And that's his 100....Brian Lara....hits it over the top....and the West Indies captain...the prodigal son turned Messiah gets his second 100 in successive tests. And if the 213 in Sabina Park revived West Indies' fortunes, this one here has transformed the match in which they seemed to have absolutely no chance to get to even where they are now. 

Words of high excitement uttered by Tony Cozier from the commentary box as The Prince of Trinidad danced down the track and lifted Blondie over mid-on to bring up 3 figures. He had batted for 12 minutes shy of 4 hours. The first 50 had taken 118 balls and 163 minutes. The second just 51 balls and 65 minutes. He had scored 45 runs off the last 58 scored by the West Indies. Their skipper had brought them just 74 runs away from the target with Jimmy "Padams" Adams giving him solid company just like he had in Jamaica a fortnight ago. 

A Brian Lara Specialty


Ambrose & Walsh had reduced Australia to 36/3 when crisis man Steve Rodger Waugh joined Justin Langer for company. They added 108 runs in just 27.2 overs before Langer was bowled by Hooper. Ponting, who had replaced the injured Blewett, joined his captain and they wore down the home side with a 281 run partnership. Tugga was out cruelly one short of a second 200 in as many tours. Glenn McGrath reduced WI to 98/6 before Sherwin Campbell & Ridley Jacobs added 153 runs, 40 runs from avoiding the following. Both fell 14 runs apart but the tail wagged adding 64 priceless runs for the last 2 wickets. Buoyed from scoring 12 runs, Walsh shot out Australia for 146 runs and the Caribbeans were 308 runs away from taking the lead in the series which seemed improbable 3 weeks ago in Port of Spain.


Brian Lara was a scratchy starter. A high arcing backlift and shuffle meant he was prone to getting out leg before or bowled early in the innings. Early tea was taken once Australia were bowled out and the openers Campbell & Griffith applied themselves and patiently went about their job. It was the Metronome that struck first, removing 1st innings centurion Campbell in the 198th legitimate ball of the innings with the score on 72. The bend soon became a break as WI lost 3 wickets in 46 balls for the addition of just 6 runs. Lara didn't want to bat and had sent Collins as nightwatchman but once his vigil ended after just 5 minutes, the skipper walked out and spent an unconvincing half an hour at the crease to end day four, 223 bereft of the target and 7 wickets in hand. Griffith's painful innings ended in just the 5th over of final day. The charming Guyanese Carl Hooper went, a disputed decision, four more overs later and Australia were just 5 wickets away from regaining the Frank Worrell Trophy. WI were 203 runs adrift with their last recognized pair at the crease and a very long tail.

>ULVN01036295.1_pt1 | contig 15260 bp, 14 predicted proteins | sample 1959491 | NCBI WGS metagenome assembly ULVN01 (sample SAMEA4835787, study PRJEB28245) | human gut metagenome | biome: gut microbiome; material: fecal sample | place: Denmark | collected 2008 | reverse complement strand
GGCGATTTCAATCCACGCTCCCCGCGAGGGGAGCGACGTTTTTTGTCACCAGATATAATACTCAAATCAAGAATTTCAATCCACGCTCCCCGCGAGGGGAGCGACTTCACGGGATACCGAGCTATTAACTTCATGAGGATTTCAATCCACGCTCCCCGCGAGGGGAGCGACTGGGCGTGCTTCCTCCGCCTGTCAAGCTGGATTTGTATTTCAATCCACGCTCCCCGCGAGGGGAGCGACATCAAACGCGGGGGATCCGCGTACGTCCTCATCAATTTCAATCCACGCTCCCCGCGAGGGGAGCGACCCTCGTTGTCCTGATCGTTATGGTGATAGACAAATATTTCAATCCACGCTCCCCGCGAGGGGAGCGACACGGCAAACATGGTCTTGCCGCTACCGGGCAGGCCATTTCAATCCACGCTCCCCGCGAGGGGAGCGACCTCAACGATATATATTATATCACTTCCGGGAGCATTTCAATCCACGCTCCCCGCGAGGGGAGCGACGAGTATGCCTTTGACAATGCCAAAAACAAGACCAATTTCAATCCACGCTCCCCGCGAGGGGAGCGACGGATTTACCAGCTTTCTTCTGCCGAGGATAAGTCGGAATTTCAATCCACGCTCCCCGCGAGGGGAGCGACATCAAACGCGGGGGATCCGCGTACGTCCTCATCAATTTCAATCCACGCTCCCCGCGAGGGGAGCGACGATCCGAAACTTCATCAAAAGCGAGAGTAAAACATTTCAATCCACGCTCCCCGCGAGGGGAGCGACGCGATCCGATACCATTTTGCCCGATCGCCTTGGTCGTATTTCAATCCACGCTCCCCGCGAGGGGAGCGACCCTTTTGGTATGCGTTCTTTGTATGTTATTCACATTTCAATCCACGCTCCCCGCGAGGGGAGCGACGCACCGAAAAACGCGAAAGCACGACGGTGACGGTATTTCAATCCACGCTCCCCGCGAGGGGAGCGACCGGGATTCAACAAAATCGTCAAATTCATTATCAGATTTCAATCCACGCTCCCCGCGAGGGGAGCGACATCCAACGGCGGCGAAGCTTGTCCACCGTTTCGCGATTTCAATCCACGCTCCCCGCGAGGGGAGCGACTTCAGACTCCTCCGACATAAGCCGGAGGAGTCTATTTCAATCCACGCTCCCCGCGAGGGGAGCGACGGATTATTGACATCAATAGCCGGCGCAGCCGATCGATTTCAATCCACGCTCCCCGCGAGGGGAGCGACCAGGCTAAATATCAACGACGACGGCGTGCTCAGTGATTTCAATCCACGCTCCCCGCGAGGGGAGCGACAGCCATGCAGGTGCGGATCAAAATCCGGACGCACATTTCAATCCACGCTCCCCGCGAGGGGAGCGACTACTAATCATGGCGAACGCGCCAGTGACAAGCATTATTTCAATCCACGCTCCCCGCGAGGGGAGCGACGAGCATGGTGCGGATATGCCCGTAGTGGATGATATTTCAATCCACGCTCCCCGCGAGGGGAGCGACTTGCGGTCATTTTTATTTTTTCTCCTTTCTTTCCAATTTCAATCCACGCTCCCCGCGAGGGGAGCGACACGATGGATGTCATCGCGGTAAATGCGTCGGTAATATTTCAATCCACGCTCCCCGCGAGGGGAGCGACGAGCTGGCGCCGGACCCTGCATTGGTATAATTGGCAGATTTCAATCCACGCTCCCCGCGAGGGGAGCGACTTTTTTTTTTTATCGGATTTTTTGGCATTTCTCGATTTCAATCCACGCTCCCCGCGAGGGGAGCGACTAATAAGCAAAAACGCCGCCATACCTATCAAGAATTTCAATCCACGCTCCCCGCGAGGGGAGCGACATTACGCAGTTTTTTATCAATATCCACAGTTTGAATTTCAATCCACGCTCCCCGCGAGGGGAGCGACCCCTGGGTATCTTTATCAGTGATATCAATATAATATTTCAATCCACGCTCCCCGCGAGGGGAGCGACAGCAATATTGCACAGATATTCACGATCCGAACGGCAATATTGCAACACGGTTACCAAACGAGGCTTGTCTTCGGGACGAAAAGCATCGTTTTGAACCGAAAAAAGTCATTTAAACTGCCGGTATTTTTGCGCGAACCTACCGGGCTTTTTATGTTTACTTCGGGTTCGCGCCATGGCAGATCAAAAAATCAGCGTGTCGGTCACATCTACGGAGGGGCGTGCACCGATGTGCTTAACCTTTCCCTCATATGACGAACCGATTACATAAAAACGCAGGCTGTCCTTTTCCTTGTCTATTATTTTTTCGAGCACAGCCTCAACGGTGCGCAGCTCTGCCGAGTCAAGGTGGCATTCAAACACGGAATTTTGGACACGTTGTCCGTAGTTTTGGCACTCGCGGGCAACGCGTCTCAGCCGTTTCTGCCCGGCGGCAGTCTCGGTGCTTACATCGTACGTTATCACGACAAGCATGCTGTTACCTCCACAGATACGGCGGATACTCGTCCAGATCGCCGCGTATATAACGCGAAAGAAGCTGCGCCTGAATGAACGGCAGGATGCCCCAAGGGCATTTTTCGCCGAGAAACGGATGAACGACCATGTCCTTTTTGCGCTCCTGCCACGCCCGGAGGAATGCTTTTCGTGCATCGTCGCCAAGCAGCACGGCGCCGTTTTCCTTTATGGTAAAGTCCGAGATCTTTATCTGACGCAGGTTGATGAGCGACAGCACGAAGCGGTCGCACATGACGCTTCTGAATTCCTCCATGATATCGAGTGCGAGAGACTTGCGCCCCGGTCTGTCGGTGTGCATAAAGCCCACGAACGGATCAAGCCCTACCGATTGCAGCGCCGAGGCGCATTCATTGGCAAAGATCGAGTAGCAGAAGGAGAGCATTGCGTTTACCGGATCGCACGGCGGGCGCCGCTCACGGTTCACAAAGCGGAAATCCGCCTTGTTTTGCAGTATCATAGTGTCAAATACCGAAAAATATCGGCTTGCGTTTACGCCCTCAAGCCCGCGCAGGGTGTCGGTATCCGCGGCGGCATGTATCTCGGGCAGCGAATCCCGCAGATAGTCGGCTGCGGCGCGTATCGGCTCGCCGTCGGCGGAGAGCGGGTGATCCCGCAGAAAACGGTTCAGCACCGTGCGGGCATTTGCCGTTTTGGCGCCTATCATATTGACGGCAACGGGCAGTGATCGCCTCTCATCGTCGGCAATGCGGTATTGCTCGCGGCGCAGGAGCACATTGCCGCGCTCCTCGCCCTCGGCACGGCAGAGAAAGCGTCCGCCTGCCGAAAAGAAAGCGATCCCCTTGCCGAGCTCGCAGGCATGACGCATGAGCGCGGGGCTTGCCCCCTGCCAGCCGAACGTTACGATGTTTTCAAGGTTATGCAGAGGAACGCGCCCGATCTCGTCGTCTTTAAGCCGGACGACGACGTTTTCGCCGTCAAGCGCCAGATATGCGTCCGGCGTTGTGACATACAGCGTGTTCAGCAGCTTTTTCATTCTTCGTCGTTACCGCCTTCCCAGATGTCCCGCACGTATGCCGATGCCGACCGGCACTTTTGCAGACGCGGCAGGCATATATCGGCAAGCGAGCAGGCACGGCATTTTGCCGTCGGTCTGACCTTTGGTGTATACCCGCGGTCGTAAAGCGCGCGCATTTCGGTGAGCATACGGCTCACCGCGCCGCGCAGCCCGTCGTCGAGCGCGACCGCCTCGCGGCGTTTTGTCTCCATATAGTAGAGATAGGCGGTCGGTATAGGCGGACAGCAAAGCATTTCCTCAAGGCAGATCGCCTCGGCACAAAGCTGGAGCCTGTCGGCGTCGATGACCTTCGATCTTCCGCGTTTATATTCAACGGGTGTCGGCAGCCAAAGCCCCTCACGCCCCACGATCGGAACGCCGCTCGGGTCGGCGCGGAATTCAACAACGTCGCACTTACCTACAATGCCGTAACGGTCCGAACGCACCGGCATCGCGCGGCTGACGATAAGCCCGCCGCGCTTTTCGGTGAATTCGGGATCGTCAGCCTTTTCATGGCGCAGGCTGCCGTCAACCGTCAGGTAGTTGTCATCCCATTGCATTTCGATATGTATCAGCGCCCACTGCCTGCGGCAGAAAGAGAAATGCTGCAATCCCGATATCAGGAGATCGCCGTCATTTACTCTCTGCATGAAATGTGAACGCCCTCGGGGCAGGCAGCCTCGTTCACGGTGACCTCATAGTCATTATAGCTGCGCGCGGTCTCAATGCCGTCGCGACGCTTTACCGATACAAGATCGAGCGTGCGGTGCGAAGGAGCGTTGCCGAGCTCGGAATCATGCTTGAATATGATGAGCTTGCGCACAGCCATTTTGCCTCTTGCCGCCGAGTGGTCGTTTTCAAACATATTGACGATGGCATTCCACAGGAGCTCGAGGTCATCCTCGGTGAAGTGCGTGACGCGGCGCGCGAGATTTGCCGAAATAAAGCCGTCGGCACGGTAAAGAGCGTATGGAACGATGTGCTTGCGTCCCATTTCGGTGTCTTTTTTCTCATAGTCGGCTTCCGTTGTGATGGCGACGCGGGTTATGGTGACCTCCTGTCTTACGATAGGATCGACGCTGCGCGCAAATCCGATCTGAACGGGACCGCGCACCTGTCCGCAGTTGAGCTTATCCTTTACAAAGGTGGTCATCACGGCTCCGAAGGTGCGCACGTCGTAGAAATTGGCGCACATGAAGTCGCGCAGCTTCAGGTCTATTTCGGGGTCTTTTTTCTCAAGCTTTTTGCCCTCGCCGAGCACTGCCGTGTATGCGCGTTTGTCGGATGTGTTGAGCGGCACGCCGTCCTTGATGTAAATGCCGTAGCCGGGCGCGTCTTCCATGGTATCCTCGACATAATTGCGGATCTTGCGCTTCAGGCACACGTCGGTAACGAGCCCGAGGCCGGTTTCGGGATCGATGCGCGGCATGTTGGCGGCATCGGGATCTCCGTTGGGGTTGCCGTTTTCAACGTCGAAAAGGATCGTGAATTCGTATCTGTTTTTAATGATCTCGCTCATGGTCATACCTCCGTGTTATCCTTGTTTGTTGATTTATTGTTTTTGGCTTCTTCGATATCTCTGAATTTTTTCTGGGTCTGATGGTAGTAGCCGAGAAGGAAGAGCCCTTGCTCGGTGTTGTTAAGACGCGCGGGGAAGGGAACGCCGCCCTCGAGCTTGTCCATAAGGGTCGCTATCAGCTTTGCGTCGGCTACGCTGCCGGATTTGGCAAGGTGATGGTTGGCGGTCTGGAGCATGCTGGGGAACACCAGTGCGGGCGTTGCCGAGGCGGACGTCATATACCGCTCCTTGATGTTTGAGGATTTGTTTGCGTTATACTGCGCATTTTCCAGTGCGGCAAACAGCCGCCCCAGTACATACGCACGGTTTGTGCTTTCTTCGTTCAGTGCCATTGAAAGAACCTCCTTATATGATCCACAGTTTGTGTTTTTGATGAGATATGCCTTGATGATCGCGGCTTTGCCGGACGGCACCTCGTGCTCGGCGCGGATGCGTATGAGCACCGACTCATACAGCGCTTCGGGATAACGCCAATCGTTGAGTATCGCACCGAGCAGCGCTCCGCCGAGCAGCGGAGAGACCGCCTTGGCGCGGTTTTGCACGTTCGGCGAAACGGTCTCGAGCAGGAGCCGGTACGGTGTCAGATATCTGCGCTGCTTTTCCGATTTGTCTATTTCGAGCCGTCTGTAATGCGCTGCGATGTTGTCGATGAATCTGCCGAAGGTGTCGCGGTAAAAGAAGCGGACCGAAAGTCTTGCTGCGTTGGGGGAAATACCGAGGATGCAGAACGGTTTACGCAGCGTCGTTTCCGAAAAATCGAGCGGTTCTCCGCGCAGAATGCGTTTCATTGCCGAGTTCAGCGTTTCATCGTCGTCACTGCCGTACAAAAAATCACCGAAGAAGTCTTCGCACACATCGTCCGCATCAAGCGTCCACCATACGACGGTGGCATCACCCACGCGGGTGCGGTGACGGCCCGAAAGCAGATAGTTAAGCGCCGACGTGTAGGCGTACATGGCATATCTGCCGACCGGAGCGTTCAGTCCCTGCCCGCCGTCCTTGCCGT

One of Brian Lara's abilities was to pick the right moment to attack once he got his eye in. In the previous test in Jamaica, he saw a tiring Aussie side and military medium Greg Blewett and immediately hit him for four 4s in a row going from 183 to 199. This morning he bid his time and when MacGill was introduced immediately went on the offensive and took 14 runs off his first over which included three hits to the boundary. Australia were handicapped by the unavailability of Dizzy who had to leave the field with some back problems. Despite their troubles, the Aussies kept the run rate in check and WI moved to 161 without further damage at lunch. Tugga himself had to share the new ball with Pigeon as Lara began to cut loose in the post-lunch session. 

The 200 came up and moments later McGrath hit Lara on the helmet. A bit of he-said-she-said followed as Lara got into McGrath's face. The crowd roared as the players started jawing each other. Adams played peacemaker to diffuse the situation. Adams then took a single to get Lara back on strike to face McGrath again. As any proud fast bowler, he steamed in and dropped it short but the Prince was ready for it. He crouched as his sword went up high and as he sprung up the full face of the blade met the ball with thunder as the ball raced to the boundary in front of square. A most glorious way to bring up the 100 partnership. David Hookes in the comm box went, "If this doesn't get the hair up at the back of your neck, nothing will!". It was test cricket at its competitive best. McGrath dropped another short ball but this time Lara could just inside edge it on to his stomach and he scampered for a single. He almost ran into McGrath before avoiding him and then kept staring at the bowler as he returned to his mark. In Jimmy Adams' own words:
It was a very tense time, there is no two ways about it and it was edge of the seat stuff. It basically swung all day. Partnership here, wicket, partnership there couple of wickets but the common factor throughout was Brian's innings.

Adams' 170 minute vigil at the crease was ended by a peach of delivery from McGrath. A classic Pigeon dismissal. It pitched just outside leg stump and evaded Adams' blade by millimetres and kissed the outside edge of the off-stump. A priceless 38 more valuable than 100s of test hundreds before and since. Not too dissimilar to his ball that got Brian Lara at Old Trafford two months later. Minutes later he got the vital wicket of Jacobs & Nehemiah Perry with successive deliveries. Curtly "Little Bird" Ambrose survived the hattrick ball and West Indies went to tea 54 runs away from the target with just two wickets in hand. Lara was still there but with just Ambrose & Walsh who between them shared 53 ducks. Ambrose had scored an unbeaten 28 and Walsh had survived 31 balls in the first innings as they added 38 invaluable runs. Lara was batting on a majestic 112 off 198 balls. Australia were 2 balls away from triumph. West Indies who had spotted land from sea just an hour ago were now staring at the horizon.